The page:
Ben Simmons' unwillingness to shoot jumpers is far from a novel discovery.
Every person who has watched more than a few minutes of a Sixers game in the last 14 months could probably tell you the Sixers would be a better team if Simmons took and made more jumpers.
Let's look beyond that self-evident fact and actually talk about Simmons' jumper - why he doesn't take more, whether he should be, and whether he truly needs a jumper.
Why doesn't he take more jumpers?
The No. 1 reason Simmons doesn't take more jumpers is he doesn't make a very high percentage. He's 8 for 36 from 10 feet and out this season. His 22-footer with the shot clock expiring Tuesday in Boston was the longest made shot of his NBA career, and the only shot from over 16 feet he's made this season.
To put it in polite terms, mid-range jumpers are not an efficient play type for Simmons.
And, while he has yet to attempt a three-point shot this season, there's little reason to believe he'd currently be an effective shooter from long distance, even if he has occasionally demonstrated the ability to make three-pointers in practice.
Should he take more?
Even if he's not going to immediately be an effective mid-range or long-range shooter, there are two reasonable arguments for why Simmons should be taking more jumpers.
Argument 1: Simmons' development hinges on his jumper, and in-game practice will aid his improvement.
While it's impossible to support this claim with any data, it makes intuitive sense. You'd assume more in-game reps would give Simmons more comfort with his shot, and help him grow familiar with the right spots to take it.
There's a strong counter-argument, however, to the notion that Simmons should be shooting more in games for the sake of his development: For the time being, there's no reason to believe he'd make very many jumpers. The Sixers would likely be a worse team in a hypothetical world in which Simmons shoots 1 for 5 or 2 for 7 on jumpers every game.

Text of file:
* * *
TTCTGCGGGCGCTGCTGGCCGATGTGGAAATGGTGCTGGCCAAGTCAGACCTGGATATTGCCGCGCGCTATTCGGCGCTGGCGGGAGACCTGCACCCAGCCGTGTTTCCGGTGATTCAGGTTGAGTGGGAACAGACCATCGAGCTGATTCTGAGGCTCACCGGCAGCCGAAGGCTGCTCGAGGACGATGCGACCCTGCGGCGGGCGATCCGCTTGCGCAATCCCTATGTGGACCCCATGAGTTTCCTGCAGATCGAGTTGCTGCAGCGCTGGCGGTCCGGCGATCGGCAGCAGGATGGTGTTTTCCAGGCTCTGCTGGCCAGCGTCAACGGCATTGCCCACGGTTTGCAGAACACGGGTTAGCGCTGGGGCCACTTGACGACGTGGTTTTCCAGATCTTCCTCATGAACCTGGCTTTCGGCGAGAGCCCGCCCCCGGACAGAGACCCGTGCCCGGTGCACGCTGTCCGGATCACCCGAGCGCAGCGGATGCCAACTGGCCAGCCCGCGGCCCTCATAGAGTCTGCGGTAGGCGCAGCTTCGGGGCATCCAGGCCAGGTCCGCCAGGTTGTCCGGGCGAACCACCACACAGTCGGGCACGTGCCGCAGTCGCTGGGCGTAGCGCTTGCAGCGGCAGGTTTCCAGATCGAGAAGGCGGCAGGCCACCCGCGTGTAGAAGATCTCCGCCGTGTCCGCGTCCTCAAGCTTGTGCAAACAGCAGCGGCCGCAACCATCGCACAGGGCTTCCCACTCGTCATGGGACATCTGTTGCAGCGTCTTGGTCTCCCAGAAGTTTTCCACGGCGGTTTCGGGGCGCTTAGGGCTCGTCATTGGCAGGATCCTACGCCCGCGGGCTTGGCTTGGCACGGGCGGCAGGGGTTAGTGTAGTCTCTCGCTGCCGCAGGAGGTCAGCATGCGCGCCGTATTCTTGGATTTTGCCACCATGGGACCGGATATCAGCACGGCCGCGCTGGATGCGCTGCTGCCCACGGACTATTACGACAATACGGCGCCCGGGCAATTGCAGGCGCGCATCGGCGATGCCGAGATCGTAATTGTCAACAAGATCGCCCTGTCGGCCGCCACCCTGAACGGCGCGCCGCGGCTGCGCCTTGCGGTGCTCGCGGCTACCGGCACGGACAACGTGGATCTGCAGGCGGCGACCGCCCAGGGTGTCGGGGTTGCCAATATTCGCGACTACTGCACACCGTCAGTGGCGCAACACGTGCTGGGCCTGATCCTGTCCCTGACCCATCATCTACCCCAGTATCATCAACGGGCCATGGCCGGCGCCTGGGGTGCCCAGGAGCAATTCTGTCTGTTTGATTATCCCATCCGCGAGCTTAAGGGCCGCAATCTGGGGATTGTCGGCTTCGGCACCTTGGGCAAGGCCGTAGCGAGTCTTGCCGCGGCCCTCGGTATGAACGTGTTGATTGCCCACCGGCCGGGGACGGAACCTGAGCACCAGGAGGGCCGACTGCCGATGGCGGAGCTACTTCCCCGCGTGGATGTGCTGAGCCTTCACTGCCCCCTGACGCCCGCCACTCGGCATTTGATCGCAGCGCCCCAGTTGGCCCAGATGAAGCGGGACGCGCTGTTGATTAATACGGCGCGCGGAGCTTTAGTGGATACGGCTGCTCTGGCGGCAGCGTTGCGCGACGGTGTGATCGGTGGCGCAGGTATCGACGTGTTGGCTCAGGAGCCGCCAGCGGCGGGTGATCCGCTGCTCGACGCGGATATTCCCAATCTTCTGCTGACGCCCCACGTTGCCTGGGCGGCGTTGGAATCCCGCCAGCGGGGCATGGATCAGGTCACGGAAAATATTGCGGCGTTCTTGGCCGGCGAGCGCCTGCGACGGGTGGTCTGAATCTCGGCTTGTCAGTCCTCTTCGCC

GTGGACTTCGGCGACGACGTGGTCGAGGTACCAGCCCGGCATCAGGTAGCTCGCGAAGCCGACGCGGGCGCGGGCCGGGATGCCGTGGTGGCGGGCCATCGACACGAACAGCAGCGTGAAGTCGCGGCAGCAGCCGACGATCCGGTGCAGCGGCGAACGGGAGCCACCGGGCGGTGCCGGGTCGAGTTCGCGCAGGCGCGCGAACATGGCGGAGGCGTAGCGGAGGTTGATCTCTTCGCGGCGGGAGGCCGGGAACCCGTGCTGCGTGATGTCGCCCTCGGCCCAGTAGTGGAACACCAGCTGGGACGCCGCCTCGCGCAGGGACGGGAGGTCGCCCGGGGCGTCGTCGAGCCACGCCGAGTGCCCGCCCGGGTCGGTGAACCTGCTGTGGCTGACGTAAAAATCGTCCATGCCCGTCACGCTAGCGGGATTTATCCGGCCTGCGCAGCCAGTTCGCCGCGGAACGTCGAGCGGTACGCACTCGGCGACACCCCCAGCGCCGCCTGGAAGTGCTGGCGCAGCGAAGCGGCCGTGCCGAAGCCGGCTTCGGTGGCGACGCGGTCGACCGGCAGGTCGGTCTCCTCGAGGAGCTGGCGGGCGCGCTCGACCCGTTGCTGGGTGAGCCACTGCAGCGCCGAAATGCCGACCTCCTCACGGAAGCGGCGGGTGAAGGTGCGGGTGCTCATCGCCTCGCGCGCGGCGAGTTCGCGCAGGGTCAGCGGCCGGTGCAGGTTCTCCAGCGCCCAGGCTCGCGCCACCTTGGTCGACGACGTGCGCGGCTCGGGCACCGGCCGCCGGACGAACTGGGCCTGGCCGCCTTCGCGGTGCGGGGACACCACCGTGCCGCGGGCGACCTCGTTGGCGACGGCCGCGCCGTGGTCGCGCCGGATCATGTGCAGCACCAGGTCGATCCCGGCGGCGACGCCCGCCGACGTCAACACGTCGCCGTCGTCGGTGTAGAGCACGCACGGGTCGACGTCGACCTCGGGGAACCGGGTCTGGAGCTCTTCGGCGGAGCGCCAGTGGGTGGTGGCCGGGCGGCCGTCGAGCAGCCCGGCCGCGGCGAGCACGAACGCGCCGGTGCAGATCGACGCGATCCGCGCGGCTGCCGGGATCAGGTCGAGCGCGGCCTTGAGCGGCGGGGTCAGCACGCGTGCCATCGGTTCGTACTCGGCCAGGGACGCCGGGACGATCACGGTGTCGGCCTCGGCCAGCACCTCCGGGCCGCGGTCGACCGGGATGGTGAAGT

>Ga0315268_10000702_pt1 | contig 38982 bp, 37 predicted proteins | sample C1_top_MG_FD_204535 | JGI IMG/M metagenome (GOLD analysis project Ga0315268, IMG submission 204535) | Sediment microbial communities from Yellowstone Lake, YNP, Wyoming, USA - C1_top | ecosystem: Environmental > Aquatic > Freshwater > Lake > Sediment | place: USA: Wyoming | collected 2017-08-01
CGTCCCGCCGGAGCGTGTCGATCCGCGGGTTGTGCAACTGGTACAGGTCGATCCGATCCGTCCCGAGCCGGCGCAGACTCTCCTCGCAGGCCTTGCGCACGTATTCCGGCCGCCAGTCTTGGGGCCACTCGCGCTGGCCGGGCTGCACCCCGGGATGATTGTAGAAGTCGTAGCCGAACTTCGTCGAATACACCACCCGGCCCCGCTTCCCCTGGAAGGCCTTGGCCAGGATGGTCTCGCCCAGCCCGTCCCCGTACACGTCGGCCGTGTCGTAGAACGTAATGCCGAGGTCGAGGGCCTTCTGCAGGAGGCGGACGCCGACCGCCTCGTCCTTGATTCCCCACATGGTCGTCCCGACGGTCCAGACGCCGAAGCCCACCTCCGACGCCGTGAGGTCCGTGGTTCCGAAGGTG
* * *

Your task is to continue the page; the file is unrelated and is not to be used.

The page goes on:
It's also worth mentioning that you'd expect Simmons' jumper would develop most in the offseason, when he has the most time to dedicate to it, not during games. The offseason between Year 1 and Year 2, though, doesn't appear to have yielded much progress - not in games, anyway.
Argument 2: Even if Simmons isn't making jumpers, shooting two or three more each game would benefit the Sixers' offense.
Without a jump shot, much of Simmons' half-court offense comes from the restricted area, which limits Joel Embiid's space in the paint.
Also, Simmons and T.J. McConnell usually station themselves in the short corner off the ball, and handling double-teams is a more difficult job for Embiid as a result (see film review).
Would defenses really play Simmons tighter if he attempted a few more jumpers per game, or would he need to prove himself capable of making outside shots before getting that respect? If opponents did guard Simmons closer, exactly how much space would that open up for Embiid and the rest of the offense?
The middle ground between taking just one shot from 10 feet and out per game and jacking up a bunch of 20-footers each night is vast. For the time being, the potential short- and long-term benefits of Simmons attempting a few more mid-range shots per game outweigh the minimal harm of him likely not shooting a great percentage on those attempts.
Does he need a reliable shot?
Simmons doesn't need a dependable jumper to be an excellent player - without one, he's already won Rookie of the Year, posted 16 triple-doubles and averaged 15.9 points, 8.5 rebounds and 8.1 assists in 115 regular-season games.
He does need a jumper to become a perennial All-Star. Maybe not a "reliable" jumper, but something better than he has now. Something that could prevent defenses from sagging off him and daring him to shoot. Something besides his elite athleticism and passing ability to use against the best teams in the NBA, against whom those skills often won't be enough.
If you believe the Sixers have the ability to win a championship this season, you might not want Simmons to take and miss a bunch of jumpers and potentially hurt the team's chances in the postseason. And if you think the Sixers have little realistic chance of a title this year, you very well might want to see Simmons firing away and trying to develop the shot he'll need at some stage to be consistently effective against elite teams who can mitigate his athletic advantages.
Either way, everyone who watches the Sixers will keep talking about Simmons' jumper for the foreseeable future.
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